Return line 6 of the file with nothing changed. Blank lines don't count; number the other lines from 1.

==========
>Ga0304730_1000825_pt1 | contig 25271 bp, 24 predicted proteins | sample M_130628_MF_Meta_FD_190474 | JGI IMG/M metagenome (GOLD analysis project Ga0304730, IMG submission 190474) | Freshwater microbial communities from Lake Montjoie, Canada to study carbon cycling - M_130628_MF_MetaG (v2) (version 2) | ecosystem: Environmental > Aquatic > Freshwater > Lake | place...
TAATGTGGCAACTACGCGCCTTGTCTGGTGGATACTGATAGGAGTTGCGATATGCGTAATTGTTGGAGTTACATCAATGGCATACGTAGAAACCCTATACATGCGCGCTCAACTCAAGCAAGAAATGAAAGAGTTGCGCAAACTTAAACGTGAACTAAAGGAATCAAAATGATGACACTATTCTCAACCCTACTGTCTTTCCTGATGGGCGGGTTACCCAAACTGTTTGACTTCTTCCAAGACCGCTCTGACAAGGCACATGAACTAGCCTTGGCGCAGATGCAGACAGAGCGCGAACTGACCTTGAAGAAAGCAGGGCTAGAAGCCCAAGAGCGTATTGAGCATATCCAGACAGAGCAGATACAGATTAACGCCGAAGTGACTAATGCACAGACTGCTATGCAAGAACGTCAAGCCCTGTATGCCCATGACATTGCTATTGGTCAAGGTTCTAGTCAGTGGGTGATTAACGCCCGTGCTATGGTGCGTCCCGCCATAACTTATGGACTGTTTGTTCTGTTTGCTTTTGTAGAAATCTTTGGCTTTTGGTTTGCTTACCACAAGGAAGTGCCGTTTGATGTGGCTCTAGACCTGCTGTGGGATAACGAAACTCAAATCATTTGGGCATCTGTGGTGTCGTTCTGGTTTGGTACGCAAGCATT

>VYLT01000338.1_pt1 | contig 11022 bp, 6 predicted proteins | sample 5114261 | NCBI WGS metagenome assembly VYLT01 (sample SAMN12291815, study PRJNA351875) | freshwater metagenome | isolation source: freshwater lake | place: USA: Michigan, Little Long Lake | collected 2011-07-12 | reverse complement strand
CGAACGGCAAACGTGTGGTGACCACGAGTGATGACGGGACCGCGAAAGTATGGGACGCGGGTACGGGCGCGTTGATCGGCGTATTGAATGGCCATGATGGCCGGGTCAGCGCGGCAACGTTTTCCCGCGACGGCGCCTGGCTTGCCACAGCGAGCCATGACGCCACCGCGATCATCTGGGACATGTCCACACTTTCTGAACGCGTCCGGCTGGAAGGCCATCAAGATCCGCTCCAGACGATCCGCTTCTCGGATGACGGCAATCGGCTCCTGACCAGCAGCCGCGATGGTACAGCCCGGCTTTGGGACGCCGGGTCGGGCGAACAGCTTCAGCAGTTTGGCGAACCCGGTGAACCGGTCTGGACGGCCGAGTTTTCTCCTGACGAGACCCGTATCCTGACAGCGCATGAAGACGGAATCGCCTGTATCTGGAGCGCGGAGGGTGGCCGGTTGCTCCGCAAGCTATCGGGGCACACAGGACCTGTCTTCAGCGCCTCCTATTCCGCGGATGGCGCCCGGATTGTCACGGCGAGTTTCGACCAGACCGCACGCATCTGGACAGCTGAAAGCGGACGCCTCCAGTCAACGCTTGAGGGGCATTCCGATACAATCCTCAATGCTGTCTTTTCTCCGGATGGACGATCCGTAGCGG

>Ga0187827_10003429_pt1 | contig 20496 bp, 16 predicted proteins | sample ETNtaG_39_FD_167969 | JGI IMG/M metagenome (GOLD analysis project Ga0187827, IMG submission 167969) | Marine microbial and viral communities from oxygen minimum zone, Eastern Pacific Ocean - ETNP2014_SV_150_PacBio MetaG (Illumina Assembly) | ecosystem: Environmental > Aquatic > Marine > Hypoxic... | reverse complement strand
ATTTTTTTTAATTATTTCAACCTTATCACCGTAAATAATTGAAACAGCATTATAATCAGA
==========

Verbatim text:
ATTTTTTTTAATTATTTCAACCTTATCACCGTAAATAATTGAAACAGCATTATAATCAGA